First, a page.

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'I Get the Ups and Downs': Wisconsin Veterinarian Whose Family Lost Its Dairy Herd Sees the Farm Crisis Daily

Veterinarian Lindley Reilly is shown at work at Gasser Farms LLC in Belgium. Reilly checked on the breeding and pregnancies of about 50 cows during her visit to the third-generation family farm. She is wearing a viewer for an ultrasound device. Image by Mark Hoffman. United States, 2019.

Veterinarian Lindley Reilly is shown at work at Gasser Farms LLC in Belgium. Reilly checked on the breeding and pregnancies of about 50 cows during her visit to the third-generation family farm. She is wearing a viewer for an ultrasound device. Image by Mark Hoffman. United States, 2019.

Belgium - Lindley Reilly makes her way through the dairy crisis, one cow at a time.

She's 32 years old, a food animal veterinarian, devoted to her profession, her farmers and her cows.

That means, on a recent day, that she’s working with the Gasser brothers, Luke, Max and Jed, at their farm overlooking Interstate 43 in Ozaukee County. The young men have expanded their parents’ operation — adding to the herd, building barns, pouring cement and milking cows. 

Four years ago, the brothers matched up with Reilly, bonding over Eric Church country songs, Holstein cows and modern dairy methods.

The Gasser family had used Reilly's clinic for years but didn't have a consistent veterinarian. The brothers needed someone who understood their ambition to grow the herd, from around 40 animals to the current 240.

"She comes to the farm, gets thrown in with a group of young guys who have the same goals," Luke Gasser said. Now, they rely on her. 

Dressed in pink overalls, with goggles shielding her eyes, Reilly pulls on a disposable plastic sleeve that runs from her left hand up to her shoulder. Then she gets down to work, performing pregnancy checks with a portable ultrasound machine, going from cow to cow, 48 in all.

Amid the muck and grime, Reilly smiles. She’s right where she wants to be.

"Even though I earned my doctorate," she said, "I’m just Lindley."

Veterinarian Lindley Reilly, right, and Quonset Farms owner Ben Hesselink talk before she starts fertility checks on about 80 cows at the farm in Oostburg. Reilly is wearing a viewer for an ultrasound device. Image by Mark Hoffman. United States, 2019.

Veterinarian Lindley Reilly, right, and Quonset Farms owner Ben Hesselink talk before she starts fertility checks on about 80 cows at the farm in Oostburg. Reilly is wearing a viewer for an ultrasound device. Image by Mark Hoffman. United States, 2019. 

Unpaid Bills, and Patience to a Point

When hard times hit Wisconsin dairy farmers, veterinarians felt the impact too.

Amid the belt-tightening and tough conversations, more than 1,200 dairy farms have closed over the past 21 months, the fallout from low milk prices.

Vets like Reilly know that even in better times, cash flow fluctuates through the year as farmers buy fertilizer and seed in the spring and catch up in the fall.

They know that bills may go unpaid for a few months, so they work with the farmers who are under financial stress. Even then, some farmers fall further and further behind.

"It’s such a Catch-22," Reilly said. "You want to do right by these cows. And these cows, we’re in the business to help. But we also run a business."

She is one of four partners at Cedar Grove Veterinary Services, which was founded in 1945. Around 60% of the practice involves small animals, such as family pets. The rest is dairy.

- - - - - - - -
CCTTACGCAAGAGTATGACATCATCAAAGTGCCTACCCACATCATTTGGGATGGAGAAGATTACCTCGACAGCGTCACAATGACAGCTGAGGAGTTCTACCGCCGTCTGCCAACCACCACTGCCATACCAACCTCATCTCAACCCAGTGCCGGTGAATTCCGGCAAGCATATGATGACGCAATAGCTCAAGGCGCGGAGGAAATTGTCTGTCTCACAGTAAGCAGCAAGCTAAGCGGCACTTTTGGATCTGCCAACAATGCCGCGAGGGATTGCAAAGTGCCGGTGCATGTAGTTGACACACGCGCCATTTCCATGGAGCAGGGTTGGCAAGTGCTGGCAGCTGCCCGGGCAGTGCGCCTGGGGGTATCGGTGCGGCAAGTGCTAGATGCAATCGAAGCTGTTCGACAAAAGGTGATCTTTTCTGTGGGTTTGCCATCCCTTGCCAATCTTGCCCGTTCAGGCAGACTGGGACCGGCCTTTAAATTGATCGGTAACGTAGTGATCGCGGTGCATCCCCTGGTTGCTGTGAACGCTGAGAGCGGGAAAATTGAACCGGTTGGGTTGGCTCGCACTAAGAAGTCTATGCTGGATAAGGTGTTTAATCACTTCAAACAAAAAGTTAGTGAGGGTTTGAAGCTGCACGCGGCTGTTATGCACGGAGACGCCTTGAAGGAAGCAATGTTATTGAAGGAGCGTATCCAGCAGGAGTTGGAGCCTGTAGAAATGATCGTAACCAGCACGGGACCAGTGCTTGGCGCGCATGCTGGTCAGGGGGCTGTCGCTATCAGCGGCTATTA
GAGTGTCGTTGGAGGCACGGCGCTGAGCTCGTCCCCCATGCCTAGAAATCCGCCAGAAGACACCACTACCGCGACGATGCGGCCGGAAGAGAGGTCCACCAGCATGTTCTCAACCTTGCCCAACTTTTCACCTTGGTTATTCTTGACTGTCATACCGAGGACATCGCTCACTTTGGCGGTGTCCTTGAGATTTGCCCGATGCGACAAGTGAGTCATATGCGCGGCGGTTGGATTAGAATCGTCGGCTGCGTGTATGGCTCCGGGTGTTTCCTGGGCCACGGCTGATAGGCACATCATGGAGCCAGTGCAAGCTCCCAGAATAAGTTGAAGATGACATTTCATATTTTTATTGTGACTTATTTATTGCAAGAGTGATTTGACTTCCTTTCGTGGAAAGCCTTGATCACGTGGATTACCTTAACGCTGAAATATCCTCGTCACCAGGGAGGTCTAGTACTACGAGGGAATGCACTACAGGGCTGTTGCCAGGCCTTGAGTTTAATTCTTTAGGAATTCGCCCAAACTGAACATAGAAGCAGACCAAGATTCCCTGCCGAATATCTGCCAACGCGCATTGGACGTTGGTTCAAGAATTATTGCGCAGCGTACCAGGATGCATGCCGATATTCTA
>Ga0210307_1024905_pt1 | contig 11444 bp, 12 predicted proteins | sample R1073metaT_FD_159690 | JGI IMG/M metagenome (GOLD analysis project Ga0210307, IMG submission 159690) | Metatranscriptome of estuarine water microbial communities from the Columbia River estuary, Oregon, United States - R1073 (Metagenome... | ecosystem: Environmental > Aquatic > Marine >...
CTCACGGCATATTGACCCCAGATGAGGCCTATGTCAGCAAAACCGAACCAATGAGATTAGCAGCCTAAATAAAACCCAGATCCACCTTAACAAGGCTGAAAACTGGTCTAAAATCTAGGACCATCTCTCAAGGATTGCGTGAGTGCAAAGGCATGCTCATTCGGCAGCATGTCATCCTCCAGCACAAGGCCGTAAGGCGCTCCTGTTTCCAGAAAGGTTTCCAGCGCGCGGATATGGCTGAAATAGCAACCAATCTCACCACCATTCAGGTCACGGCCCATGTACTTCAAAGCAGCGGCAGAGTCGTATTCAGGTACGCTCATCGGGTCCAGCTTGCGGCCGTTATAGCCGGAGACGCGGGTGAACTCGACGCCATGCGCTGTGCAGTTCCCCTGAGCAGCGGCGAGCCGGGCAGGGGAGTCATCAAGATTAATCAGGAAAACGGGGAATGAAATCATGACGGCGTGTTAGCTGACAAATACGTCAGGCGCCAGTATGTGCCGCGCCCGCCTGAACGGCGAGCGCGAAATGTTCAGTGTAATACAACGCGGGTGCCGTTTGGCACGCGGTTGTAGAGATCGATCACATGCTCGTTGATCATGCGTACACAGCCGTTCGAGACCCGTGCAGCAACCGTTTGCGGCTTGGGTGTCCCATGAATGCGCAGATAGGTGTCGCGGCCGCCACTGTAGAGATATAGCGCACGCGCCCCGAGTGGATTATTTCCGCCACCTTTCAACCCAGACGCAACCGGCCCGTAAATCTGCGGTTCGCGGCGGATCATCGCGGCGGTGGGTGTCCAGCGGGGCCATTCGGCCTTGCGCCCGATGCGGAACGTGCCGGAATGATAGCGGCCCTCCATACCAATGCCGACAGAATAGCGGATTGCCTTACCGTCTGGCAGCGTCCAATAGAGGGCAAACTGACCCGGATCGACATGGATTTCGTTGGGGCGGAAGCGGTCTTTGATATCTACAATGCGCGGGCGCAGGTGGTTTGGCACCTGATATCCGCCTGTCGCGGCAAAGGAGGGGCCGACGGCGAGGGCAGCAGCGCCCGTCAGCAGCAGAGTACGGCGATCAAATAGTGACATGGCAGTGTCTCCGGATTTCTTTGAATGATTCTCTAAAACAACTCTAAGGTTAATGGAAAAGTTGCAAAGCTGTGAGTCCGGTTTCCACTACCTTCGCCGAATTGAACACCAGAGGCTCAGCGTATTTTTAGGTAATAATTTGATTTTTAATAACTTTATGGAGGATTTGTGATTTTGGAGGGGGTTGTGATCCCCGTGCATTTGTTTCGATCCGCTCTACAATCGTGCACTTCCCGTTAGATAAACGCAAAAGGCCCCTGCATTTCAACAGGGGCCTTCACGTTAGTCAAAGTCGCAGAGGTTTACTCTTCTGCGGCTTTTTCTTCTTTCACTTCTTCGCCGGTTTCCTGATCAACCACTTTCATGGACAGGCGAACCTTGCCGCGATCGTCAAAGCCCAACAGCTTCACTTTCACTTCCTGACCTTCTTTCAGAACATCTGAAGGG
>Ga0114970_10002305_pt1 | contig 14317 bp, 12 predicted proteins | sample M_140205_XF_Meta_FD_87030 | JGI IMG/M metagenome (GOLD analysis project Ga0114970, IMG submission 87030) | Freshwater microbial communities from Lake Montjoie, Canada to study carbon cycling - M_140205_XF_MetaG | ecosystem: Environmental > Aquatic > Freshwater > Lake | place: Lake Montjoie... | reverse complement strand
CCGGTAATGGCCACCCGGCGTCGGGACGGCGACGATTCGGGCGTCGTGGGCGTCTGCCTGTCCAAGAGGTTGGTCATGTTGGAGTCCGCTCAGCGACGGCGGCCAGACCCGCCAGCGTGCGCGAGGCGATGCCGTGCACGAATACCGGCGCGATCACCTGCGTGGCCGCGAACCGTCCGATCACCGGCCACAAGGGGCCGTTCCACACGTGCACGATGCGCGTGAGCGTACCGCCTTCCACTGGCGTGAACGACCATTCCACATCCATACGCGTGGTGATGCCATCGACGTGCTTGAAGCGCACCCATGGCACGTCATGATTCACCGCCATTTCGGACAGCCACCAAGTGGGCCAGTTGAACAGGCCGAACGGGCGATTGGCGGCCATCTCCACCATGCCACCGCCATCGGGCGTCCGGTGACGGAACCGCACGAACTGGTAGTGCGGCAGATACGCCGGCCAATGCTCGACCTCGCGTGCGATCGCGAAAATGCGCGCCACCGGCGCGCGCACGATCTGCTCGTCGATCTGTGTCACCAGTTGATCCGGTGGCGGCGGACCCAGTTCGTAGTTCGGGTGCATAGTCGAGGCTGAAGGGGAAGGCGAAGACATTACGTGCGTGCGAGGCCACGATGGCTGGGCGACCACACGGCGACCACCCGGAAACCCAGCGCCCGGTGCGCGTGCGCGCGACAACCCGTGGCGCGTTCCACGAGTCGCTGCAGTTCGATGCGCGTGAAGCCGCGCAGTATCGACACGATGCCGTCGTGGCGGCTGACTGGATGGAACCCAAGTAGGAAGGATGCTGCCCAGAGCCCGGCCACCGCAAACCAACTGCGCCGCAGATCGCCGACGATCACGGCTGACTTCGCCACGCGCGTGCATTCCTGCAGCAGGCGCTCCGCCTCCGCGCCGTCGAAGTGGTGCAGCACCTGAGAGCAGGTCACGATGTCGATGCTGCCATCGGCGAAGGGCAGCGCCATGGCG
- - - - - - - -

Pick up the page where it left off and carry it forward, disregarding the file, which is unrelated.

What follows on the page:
Reilly, who is single and lives in Waldo, still owes money on her student debt. She graduated in 2013 from the University of Wisconsin School of Veterinary Medicine with around $100,000 in loans.

She has made the monthly payments for six years, and her goal is to pay the loan off in another six. 

No one likes to talk about it, let alone do it, but Reilly has had to cut off farmers who can't pay the bills. It's a wrenching experience.

"Because in your heart, you know if you're not going there, who's helping those cattle out?" Reilly said.

The struggle weighs on her.

"You didn’t sign up to be a veterinarian to be a bill collector," she said. "You signed up to do good."

Luke Gasser, foreground, guides veterinarian Lindley Reilly to the next cow to be examined. Image by Mark Hoffman. United States, 2019.

Luke Gasser, foreground, guides veterinarian Lindley Reilly to the next cow to be examined. Image by Mark Hoffman. United States, 2019. 

Wearing a Lot of Hats

The work can be tough, dangerous even, maneuvering around 1,500-pound animals. Reilly is just 5-foot-6, about as tall as the animals. A few years back, Reilly broke her right foot when she slipped on ice in a pen. She was back on the job a week later.

Midnight calls are rare. But when an emergency call comes in, she gets up and is ready to go.

A mentor and friend works at a nearby clinic and they often talk about the stresses of the profession.

"There are some days being a vet is just hard," she said.

To relieve stress, she runs. She likes to cook and bake and will sometimes bring farmers cookies. Riding along the road in her pickup truck, going from farm to farm, she is part of what knits together the communities she serves. Her territory runs through northern Ozaukee County, southern Sheboygan County and parts of Washington County.

In addition to looking after the health of a herd, Reilly works side by side with farmers, discussing the cleanliness of a farm, how it is run and — especially now — its financial security. "You wear a lot of hats," she said.

If a farmer wants to shut down the herd, a veterinarian will have a discussion on how to accomplish that, including how to preserve the health of the animals before a sale or relocation.

Lindley Reilly cleans up after a farm visit. Image by Mark Hoffman. United States, 2019.